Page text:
Tracy B started at Willunga Veterinary Services in 2008 to work alongside Tracey H behavioural consultations. She is a veterinary nurse at Willunga Veterinary Services. Tracy has been actively involved in updating and teaching Puppy Preschool® at Willunga Veterinary Services.

In 2010 Tracy received her Certificate 4 in Companion animal training and became a nationally accredited Delta Dog Behaviour Trainer. She is a member of the Delta Professional Dog Trainers Association and a member of the Association of Pet Dog Trainers Australia.

SAT: As a veterinarian I treat companion animals. Why is animal handling so important?

Tracey H: We need to start thinking about the animal’s welfare when we are dealing and handling them. Our clients expect that we are going to ‘best practice’ for their pets, and trust us immensely. If we are educated on being able to read body language and practice low stress handling techniques, this is going to improve the stress and welfare in our patients, and also prevent being bitten.

Tracey B: Handling is a very big part of veterinary work but what we would like to do is educate vets & vet nurses about reducing the stress of the animals we have in our care. Making it a positive experience rather than frightening one.

SAT: What is so different about the behaviour of animals in veterinary clinics?

Tracey H: The majority of our patients are fearful. There are many things in a vet clinic that cause this – smell, unfamiliar animals, unfamiliar people, not feeling well, painful procedures, previous bad experiences, etc.

Tracey B: For some animals being in a veterinary clinic can be an overwhelming experience. This could be due to the lack of socialisation or limited handling and interaction from unfamiliar people. Some animals cannot cope in unfamiliar environments so we need to ensure that the vets and nurses that are interacting with these animals can read and understand their body language. By understanding the animal they will be able to avoid the animal becoming that stressed that they choose to become aggressive towards the handlers or even the owners.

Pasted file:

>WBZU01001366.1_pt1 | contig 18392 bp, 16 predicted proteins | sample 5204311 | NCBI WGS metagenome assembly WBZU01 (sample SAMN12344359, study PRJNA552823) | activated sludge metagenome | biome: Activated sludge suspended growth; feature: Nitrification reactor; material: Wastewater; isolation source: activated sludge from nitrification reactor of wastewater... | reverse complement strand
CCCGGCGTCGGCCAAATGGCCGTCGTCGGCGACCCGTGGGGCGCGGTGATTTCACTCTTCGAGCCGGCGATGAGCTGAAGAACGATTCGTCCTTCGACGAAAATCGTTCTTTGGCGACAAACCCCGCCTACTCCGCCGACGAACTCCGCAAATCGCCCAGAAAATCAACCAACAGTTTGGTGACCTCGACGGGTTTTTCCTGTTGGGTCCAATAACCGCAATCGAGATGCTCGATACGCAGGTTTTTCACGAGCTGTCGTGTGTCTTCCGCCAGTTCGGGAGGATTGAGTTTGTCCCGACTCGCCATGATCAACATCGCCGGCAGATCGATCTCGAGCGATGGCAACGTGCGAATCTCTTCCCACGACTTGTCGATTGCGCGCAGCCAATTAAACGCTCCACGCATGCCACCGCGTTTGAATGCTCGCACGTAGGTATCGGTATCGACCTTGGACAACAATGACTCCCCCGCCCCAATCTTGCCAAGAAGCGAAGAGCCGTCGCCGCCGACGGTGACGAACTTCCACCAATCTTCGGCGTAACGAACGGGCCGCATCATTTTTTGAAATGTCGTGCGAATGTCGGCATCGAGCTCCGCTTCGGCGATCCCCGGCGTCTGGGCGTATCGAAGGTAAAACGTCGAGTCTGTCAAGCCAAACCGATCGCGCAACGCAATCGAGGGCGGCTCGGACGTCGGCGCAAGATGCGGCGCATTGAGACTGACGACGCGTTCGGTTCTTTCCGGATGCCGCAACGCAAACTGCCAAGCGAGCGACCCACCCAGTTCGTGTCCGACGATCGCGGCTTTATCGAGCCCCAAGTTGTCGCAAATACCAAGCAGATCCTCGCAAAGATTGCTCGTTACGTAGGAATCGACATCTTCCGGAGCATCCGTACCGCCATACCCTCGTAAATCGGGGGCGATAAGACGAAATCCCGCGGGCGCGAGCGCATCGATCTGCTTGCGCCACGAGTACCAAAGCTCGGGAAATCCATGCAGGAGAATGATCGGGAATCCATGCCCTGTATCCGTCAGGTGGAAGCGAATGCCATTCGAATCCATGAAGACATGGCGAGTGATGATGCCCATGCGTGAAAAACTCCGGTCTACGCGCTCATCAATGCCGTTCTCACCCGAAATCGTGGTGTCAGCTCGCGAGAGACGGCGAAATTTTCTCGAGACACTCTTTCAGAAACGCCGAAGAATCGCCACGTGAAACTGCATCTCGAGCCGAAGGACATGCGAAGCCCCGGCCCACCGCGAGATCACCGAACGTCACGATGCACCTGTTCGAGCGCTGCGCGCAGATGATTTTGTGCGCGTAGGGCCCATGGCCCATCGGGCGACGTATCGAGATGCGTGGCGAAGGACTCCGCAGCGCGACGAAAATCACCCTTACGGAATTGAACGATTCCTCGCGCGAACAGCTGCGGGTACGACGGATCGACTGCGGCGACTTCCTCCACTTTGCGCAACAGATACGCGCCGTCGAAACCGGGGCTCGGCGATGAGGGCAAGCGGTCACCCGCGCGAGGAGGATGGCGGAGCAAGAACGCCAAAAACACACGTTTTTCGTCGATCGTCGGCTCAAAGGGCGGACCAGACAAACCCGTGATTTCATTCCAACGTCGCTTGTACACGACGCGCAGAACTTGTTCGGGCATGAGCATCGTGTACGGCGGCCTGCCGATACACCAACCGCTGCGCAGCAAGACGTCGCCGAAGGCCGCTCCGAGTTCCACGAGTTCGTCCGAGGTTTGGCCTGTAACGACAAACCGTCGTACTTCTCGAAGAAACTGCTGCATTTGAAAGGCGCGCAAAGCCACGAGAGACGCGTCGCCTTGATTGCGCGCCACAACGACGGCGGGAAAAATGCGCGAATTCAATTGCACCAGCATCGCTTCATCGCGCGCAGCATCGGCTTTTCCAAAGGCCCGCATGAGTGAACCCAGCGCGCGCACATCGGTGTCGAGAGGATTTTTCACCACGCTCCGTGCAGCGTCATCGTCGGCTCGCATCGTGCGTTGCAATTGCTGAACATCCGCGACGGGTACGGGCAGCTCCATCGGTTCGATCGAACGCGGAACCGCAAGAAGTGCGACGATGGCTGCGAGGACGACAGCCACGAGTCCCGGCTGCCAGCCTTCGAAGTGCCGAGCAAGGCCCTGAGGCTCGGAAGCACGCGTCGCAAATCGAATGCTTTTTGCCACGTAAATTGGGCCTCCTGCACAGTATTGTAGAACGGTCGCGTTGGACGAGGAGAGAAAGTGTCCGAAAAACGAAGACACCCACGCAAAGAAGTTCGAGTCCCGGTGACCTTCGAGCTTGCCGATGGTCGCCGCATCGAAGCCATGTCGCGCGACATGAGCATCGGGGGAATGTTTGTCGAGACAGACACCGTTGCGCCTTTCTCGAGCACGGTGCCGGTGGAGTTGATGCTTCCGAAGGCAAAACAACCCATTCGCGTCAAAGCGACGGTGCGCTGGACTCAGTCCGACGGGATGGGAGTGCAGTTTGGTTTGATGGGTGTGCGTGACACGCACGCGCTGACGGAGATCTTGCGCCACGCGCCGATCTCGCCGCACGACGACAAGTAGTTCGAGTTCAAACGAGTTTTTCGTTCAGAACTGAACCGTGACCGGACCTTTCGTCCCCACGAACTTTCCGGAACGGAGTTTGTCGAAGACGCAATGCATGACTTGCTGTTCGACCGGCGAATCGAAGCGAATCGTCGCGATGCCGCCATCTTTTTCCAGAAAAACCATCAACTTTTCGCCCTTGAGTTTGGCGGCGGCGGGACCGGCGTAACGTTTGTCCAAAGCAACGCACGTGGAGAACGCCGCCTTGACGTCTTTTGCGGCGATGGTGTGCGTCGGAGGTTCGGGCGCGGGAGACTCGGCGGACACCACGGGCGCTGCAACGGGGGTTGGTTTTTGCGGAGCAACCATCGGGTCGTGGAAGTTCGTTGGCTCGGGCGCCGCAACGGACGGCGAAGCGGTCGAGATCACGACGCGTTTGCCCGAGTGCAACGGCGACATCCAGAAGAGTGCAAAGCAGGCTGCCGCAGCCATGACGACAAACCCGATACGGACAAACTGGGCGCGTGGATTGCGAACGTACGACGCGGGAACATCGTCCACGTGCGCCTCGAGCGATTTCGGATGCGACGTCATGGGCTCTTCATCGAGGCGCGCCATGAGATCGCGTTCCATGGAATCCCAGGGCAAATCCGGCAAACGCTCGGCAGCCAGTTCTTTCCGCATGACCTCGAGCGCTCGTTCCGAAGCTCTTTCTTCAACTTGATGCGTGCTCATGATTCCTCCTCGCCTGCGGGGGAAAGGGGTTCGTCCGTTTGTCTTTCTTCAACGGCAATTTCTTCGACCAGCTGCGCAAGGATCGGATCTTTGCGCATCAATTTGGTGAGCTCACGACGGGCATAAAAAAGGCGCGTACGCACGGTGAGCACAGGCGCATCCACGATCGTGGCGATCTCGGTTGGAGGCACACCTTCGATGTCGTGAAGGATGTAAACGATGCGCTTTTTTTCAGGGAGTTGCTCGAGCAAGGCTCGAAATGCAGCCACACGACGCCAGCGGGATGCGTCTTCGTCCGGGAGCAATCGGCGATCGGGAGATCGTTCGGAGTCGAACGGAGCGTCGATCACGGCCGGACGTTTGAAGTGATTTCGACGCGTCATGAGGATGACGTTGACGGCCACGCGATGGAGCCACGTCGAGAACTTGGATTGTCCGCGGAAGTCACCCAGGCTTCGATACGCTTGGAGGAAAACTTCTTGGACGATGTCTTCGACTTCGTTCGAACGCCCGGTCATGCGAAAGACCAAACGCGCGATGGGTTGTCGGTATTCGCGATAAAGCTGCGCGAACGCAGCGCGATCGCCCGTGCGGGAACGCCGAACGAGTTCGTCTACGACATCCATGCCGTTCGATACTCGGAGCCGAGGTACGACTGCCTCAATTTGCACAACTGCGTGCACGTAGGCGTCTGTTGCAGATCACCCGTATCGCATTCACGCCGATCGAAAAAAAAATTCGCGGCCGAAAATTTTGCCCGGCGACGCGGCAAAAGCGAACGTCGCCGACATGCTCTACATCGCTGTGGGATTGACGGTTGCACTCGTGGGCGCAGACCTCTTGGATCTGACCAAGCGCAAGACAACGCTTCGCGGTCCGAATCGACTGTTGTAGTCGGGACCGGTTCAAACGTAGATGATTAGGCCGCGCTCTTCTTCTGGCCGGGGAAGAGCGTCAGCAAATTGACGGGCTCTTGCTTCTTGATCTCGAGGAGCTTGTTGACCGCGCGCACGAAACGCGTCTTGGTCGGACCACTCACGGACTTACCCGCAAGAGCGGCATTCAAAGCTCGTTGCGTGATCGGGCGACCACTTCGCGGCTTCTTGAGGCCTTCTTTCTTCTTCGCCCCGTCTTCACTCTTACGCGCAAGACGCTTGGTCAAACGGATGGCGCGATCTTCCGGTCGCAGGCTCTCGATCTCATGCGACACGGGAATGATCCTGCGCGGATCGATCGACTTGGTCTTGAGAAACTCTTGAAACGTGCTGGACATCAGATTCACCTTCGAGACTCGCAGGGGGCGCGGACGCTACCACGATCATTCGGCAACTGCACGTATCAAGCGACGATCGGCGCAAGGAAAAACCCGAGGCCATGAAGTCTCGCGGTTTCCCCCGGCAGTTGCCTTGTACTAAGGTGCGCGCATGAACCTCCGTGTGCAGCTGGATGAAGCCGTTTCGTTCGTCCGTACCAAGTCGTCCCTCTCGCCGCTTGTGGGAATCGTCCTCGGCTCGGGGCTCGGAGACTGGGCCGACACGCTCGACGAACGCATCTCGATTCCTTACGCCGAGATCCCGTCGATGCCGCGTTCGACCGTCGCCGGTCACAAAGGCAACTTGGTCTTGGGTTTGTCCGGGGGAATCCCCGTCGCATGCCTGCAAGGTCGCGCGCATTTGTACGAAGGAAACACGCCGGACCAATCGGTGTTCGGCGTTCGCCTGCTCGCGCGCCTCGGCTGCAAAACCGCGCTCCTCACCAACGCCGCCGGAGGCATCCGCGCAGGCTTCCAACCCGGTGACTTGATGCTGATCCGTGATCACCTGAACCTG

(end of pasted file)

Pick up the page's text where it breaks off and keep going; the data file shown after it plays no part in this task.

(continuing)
SAT: Veterinary clinics are innately stressful to animals. To what extent can we really address this?

We can address this by being aware of the how the animal is feeling/coping and changing our techniques when dealing with them. This can be as simple as approaching them in a different manner.

SAT: How can animal handling techniques contribute to animal welfare?

Tracey B: By reducing an animal struggling you can reduce the stress. By reducing the stress you can reduce the animal to become reactive and aggressive.

SAT: Do you have any non-human companions and can you tell us about them?

Tracey H: I have a St Bernard ‘pup’ that is 70kg! A border collie and a Labrador, a cat, two horses and some cows! Oh and my hubbie has a crocodile!

Tracy B: I have two very adorable French Bulldogs. Very cheeky and full of personality.

SAT: Do you have any simple tips you can share with veterinarians and vet students that might improve their animal handling right away?

Tracey H: Learn to read body language!!!!
Walk in the ‘paws of your patients’ just for a change rather than focusing on the ‘job to do’.

Tracy B: Become comfortable and handling animals. Practice on nice calm animals. Become familiar how they move, how they like to be held. Learn as much as you can about body language of animals. Even the most subtle signs can have great meaning.

Thank you Tracey and Tracy. If you want to learn more from Tracey H and Tracy B, there’s still time to enrol in VetPrac’s AnimalBehaviour and Handling Workshop, in Canberra this weekend.